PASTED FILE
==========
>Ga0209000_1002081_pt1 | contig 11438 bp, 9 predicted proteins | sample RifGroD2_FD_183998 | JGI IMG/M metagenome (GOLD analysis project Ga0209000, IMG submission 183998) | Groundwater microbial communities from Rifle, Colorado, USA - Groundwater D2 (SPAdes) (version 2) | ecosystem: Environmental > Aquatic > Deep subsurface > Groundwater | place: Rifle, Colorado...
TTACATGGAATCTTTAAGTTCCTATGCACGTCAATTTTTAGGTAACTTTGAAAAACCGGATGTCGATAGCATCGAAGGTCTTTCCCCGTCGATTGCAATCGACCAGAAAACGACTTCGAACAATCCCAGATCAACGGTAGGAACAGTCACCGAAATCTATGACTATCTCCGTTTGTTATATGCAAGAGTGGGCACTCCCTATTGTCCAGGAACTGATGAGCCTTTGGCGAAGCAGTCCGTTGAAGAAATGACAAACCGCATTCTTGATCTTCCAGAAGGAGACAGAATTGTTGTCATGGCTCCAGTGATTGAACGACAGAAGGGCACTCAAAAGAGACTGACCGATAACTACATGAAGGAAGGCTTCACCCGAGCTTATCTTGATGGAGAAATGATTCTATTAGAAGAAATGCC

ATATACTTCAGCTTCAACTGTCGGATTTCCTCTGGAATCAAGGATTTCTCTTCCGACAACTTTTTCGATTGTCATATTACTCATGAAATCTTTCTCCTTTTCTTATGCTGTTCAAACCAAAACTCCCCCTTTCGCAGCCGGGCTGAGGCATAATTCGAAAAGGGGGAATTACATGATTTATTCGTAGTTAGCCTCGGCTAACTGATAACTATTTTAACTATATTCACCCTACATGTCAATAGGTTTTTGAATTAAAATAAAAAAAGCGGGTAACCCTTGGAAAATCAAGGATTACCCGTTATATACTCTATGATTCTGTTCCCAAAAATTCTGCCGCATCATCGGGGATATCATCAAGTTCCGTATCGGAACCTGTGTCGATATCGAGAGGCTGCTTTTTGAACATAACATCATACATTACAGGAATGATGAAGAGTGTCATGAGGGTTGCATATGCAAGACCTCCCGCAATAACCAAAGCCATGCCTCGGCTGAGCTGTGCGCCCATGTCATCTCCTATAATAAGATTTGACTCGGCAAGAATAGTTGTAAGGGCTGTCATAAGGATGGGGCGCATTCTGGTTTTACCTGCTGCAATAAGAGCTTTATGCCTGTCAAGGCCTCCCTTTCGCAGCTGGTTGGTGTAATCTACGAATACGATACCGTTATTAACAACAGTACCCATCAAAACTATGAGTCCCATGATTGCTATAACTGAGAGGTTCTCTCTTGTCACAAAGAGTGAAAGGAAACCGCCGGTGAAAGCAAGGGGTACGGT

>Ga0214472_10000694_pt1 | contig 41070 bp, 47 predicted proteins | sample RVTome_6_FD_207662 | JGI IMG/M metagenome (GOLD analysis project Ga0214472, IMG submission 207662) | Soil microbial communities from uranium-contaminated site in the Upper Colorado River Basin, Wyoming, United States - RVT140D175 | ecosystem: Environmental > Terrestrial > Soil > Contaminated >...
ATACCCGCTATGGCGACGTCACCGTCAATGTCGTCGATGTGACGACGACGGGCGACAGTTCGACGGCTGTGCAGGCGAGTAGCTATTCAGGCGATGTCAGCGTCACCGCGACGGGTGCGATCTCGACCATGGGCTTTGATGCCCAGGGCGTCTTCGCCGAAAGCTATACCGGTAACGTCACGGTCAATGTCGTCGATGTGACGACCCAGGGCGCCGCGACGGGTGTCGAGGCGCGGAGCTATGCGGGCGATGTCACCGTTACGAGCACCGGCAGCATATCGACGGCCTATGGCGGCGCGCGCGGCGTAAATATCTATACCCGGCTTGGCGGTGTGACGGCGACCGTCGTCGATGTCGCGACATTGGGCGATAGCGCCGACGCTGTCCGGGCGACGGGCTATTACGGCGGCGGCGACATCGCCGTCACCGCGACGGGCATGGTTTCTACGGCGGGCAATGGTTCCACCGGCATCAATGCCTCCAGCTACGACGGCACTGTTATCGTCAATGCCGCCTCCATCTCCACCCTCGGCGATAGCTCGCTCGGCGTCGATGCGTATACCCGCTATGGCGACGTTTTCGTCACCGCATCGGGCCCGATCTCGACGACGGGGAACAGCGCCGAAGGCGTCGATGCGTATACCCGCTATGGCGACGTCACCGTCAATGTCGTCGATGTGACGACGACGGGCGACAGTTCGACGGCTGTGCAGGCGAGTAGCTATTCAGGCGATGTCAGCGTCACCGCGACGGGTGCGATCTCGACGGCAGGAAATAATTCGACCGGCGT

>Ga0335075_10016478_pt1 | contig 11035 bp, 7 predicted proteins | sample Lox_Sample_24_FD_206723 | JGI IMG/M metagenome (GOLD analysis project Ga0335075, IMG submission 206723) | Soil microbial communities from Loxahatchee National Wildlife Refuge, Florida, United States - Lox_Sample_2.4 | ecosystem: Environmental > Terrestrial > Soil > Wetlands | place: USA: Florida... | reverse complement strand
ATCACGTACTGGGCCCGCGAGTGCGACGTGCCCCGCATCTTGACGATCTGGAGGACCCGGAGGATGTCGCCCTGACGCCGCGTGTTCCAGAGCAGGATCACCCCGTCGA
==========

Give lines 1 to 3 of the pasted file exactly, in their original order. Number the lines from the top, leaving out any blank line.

>Ga0209000_1002081_pt1 | contig 11438 bp, 9 predicted proteins | sample RifGroD2_FD_183998 | JGI IMG/M metagenome (GOLD analysis project Ga0209000, IMG submission 183998) | Groundwater microbial communities from Rifle, Colorado, USA - Groundwater D2 (SPAdes) (version 2) | ecosystem: Environmental > Aquatic > Deep subsurface > Groundwater | place: Rifle, Colorado...
TTACATGGAATCTTTAAGTTCCTATGCACGTCAATTTTTAGGTAACTTTGAAAAACCGGATGTCGATAGCATCGAAGGTCTTTCCCCGTCGATTGCAATCGACCAGAAAACGACTTCGAACAATCCCAGATCAACGGTAGGAACAGTCACCGAAATCTATGACTATCTCCGTTTGTTATATGCAAGAGTGGGCACTCCCTATTGTCCAGGAACTGATGAGCCTTTGGCGAAGCAGTCCGTTGAAGAAATGACAAACCGCATTCTTGATCTTCCAGAAGGAGACAGAATTGTTGTCATGGCTCCAGTGATTGAACGACAGAAGGGCACTCAAAAGAGACTGACCGATAACTACATGAAGGAAGGCTTCACCCGAGCTTATCTTGATGGAGAAATGATTCTATTAGAAGAAATGCC

ATATACTTCAGCTTCAACTGTCGGATTTCCTCTGGAATCAAGGATTTCTCTTCCGACAACTTTTTCGATTGTCATATTACTCATGAAATCTTTCTCCTTTTCTTATGCTGTTCAAACCAAAACTCCCCCTTTCGCAGCCGGGCTGAGGCATAATTCGAAAAGGGGGAATTACATGATTTATTCGTAGTTAGCCTCGGCTAACTGATAACTATTTTAACTATATTCACCCTACATGTCAATAGGTTTTTGAATTAAAATAAAAAAAGCGGGTAACCCTTGGAAAATCAAGGATTACCCGTTATATACTCTATGATTCTGTTCCCAAAAATTCTGCCGCATCATCGGGGATATCATCAAGTTCCGTATCGGAACCTGTGTCGATATCGAGAGGCTGCTTTTTGAACATAACATCATACATTACAGGAATGATGAAGAGTGTCATGAGGGTTGCATATGCAAGACCTCCCGCAATAACCAAAGCCATGCCTCGGCTGAGCTGTGCGCCCATGTCATCTCCTATAATAAGATTTGACTCGGCAAGAATAGTTGTAAGGGCTGTCATAAGGATGGGGCGCATTCTGGTTTTACCTGCTGCAATAAGAGCTTTATGCCTGTCAAGGCCTCCCTTTCGCAGCTGGTTGGTGTAATCTACGAATACGATACCGTTATTAACAACAGTACCCATCAAAACTATGAGTCCCATGATTGCTATAACTGAGAGGTTCTCTCTTGTCACAAAGAGTGAAAGGAAACCGCCGGTGAAAGCAAGGGGTACGGT